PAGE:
OK, neither I nor anyone else can promise that! But here is something to bear in mind – your trainers can be a lot more effective with a solid train-the-trainer program. And, even before that – what about an on-boarding program?
In working together with one of my partners on a customized, two-level T3 (Train-The-Trainer) program for a client, one issue surfaced that has appeared in other quarters – how often new trainers come in from the field and are simply shoved into the deep end of the pool! To make the training experience optimal – for the new trainer and the incoming trainees – sales training departments need to consider a well-structured “acclimation” process.
What should an on-boarding, or acclimation, process include? Well, for one thing, there are some basic logistical issues – how (not) to decorate your cubicle, how to properly use HQ voice and e-mail, dress code, how to address superiors, etc. Amazingly, sometimes this is simply not addressed, leaving new trainers to have to ask around, or make embarrassing mistakes.
Here’s another one that came up in a discussion last week – relational intelligence in the new, corporate environment. Moving from a field sales rep to an in-house trainer involves a complete shift in types of relationships – and ramifications of how one’s conduct can impact future promotability. In the field, a rep is cultivating long-term relationships with physicians, and is under the direct supervision of a district manager. In the corporate office, however, the new trainer is engaged in temporary relationships with trainees – and is under the watchful eyes of numerous superiors who can make or break a future career.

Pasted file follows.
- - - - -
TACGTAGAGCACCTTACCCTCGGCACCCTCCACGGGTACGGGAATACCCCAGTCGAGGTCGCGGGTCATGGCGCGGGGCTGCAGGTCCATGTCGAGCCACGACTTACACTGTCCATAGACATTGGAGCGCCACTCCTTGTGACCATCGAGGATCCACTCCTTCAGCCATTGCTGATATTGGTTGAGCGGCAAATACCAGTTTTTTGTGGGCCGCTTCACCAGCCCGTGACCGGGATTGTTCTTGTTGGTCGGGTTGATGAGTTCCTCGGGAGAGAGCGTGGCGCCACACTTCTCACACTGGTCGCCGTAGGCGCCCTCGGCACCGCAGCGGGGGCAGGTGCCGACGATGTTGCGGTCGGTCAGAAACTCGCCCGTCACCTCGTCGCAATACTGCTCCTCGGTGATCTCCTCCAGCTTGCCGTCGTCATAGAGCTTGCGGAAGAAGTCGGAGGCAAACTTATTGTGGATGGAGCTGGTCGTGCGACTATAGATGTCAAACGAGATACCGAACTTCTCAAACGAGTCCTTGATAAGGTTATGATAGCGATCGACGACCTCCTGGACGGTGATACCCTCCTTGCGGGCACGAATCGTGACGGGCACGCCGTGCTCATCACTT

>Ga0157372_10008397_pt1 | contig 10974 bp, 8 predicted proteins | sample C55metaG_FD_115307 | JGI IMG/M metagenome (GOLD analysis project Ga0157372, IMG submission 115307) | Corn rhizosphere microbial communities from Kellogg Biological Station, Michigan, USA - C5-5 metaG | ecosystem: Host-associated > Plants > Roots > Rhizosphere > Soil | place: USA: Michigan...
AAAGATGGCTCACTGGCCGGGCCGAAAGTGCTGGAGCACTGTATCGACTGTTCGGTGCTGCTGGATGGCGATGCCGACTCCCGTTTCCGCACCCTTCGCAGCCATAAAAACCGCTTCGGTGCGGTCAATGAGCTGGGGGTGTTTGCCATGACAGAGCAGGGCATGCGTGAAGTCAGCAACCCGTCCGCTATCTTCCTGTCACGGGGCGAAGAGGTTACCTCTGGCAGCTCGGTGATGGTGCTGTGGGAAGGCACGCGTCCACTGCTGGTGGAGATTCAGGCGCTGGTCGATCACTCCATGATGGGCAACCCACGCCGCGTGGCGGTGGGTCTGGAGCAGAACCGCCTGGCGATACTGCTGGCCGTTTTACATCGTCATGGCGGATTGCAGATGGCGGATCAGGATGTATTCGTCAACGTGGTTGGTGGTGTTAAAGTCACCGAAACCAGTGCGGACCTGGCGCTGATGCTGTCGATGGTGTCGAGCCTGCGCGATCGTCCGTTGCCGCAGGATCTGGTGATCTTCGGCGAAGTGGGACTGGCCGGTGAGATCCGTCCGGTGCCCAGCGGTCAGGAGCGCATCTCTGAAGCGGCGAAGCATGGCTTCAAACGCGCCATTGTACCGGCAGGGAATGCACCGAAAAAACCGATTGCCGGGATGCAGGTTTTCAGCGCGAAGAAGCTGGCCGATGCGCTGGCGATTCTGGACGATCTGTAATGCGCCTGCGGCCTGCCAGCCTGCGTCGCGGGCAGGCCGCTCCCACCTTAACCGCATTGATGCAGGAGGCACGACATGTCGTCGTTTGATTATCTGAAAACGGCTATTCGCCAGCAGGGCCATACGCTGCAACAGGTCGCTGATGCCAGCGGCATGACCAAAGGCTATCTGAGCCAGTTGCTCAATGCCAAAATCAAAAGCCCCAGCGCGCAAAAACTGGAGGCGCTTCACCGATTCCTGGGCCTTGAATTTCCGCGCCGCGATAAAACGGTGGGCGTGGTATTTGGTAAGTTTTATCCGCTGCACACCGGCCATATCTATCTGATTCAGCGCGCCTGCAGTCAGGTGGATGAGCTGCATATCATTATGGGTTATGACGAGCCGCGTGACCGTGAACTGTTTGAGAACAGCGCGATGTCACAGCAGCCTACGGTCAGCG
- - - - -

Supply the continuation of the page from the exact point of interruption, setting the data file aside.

Since a rotation through the training dept. is often a stop along the way of promotion to management, the new trainer has to understand clearly that a new dynamic is at work – you’re no longer a solo operator selling product messages, you are a future leader selling yourself in an environment where there is corporate scrutiny, and where rough edges (if not smoothed out) may put an end to a career.
A rep might make a mistake in the field and offend one doctor or office manager, and perhaps it would have a negligible effect in the overall scheme of things. But a new trainer has to realize that his/her actions and attitudes within the corporate office need to involve a new level of relational intelligence – initiative must be shown while also following direction; individual expression has to be tempered with levels of conformity.
In other times, we’d simply call it self-control!
Here is how I sketched it out on a whiteboard. The client didn’t pay my multi-million dollar invoice for the concept, so I’m free to share..
How do you perform on-boarding of new trainers? Do you include such themes as emotional/relational intelligence? Were you guided in the early days, or was it purely sink or swim?
Jane Bozarth says
Our (North Carolina’s) T3 program includes a piece on “Influencing Skills” based on Covey’s circle of influence/concern. The core message: as a trainer, you have enormous potential to influence others at all levels of your organization. Learn to leverage that.